Brooklyn Boro

NYC delays resumption of indoor dining at restaurants

July 1, 2020 Associated Press

NEW YORK — New York City Mayor Bill de Blasio said Wednesday that he was delaying the planned resumption of indoor dining at restaurants in the city out of fear it would cause a spike in coronavirus infections.

The mayor said he was concerned that if the city welcomed diners back into the enclosed spaces of its restaurants, it might experience the same surge in illness now being seen in other states.

“Honestly, even a week ago, honestly, I was hopeful we could. But the news we have gotten from around the country gets worse and worse all the time.”

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New York City Mayor Bill de Blasio says he is delaying the planned resumption of indoor dining at restaurants in the city out of fear it would ignite a spike in coronavirus infections. Photo: John Minchillo/AP

Outdoor dining at restaurants, which started about two weeks ago, can continue, de Blasio said. He said 6,600 restaurants in the city have applied for permits to serve patrons outdoors and he expects more to follow suit.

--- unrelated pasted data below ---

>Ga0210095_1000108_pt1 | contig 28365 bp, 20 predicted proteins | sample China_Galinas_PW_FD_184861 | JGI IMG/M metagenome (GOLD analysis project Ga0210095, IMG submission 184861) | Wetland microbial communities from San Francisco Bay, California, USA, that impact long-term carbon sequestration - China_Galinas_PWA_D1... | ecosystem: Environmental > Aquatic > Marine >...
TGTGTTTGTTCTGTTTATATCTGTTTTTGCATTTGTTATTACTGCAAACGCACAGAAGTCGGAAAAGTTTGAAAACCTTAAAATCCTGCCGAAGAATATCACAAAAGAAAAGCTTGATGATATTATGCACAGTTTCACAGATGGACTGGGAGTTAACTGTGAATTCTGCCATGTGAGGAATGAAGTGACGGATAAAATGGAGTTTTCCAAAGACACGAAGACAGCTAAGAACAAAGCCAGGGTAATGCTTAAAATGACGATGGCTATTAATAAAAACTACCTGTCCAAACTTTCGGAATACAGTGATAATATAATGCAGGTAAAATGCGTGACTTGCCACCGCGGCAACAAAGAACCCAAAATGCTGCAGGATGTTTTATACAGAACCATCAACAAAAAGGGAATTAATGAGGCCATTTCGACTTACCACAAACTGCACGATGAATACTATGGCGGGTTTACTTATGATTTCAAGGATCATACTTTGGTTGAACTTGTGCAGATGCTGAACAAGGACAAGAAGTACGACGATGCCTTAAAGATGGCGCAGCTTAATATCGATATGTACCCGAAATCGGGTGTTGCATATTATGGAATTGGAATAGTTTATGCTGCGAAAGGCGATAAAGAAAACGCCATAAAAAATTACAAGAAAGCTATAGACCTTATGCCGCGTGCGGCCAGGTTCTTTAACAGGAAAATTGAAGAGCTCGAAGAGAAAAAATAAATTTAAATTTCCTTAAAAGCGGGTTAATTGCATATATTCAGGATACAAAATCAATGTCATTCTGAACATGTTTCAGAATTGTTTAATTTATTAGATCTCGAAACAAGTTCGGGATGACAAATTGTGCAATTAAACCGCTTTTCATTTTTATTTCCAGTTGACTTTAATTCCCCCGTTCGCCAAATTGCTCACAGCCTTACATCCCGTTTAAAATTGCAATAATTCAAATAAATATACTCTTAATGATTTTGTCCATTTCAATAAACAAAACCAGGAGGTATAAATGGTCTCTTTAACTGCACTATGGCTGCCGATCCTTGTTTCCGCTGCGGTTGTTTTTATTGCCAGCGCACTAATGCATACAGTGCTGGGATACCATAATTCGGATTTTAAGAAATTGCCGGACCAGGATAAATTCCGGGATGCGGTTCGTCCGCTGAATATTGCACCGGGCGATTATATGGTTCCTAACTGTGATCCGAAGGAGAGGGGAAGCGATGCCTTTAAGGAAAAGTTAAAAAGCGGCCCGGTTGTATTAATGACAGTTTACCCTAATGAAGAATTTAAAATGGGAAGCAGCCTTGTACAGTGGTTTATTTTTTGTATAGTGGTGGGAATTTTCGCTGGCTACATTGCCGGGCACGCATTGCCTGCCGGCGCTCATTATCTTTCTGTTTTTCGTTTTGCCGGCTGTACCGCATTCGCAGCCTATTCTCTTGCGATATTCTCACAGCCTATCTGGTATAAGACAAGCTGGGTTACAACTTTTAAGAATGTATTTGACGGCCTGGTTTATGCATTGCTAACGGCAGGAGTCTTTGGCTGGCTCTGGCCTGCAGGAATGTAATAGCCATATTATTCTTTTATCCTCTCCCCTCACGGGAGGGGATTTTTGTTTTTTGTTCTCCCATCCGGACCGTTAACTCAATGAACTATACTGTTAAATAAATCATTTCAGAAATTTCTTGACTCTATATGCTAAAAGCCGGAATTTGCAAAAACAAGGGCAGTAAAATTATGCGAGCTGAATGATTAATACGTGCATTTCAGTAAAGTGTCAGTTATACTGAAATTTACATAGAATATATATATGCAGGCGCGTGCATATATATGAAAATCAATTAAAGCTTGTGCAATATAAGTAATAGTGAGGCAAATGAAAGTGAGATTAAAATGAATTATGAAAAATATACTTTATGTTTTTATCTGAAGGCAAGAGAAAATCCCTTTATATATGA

“Outdoor dining unquestionably has been a great hit,” de Blasio said. “And I think the bottom line is that outdoors is working, period. This is one of the things we’ve learned. Outdoors is where we need to be to the maximum extent possible this summer as we fight back this disease.”

New York City is in the second phase of its reopening plan and is expected to get approval from Gov. Andrew Cuomo to go to a third phase on July 6.

“Outdoor dining unquestionably has been a great hit,” de Blasio said. Photo: John Minchillo/AP

Under the current rules, large gatherings of people are still banned, but retail stores have been allowed to welcome customers back inside and offices have reopened to workers with some social distancing rules in place.

Rates of infection and hospitalizations for COVID-19 have been declining in New York since the peak in April, even as other states have seen increases in new cases in recent weeks. Both de Blasio and Cuomo have faulted other states for relaxing coronavirus restrictions too quickly.

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“We know a lot of other parts of the country very sadly made decisions based on something other than the data,” de Blasio said.


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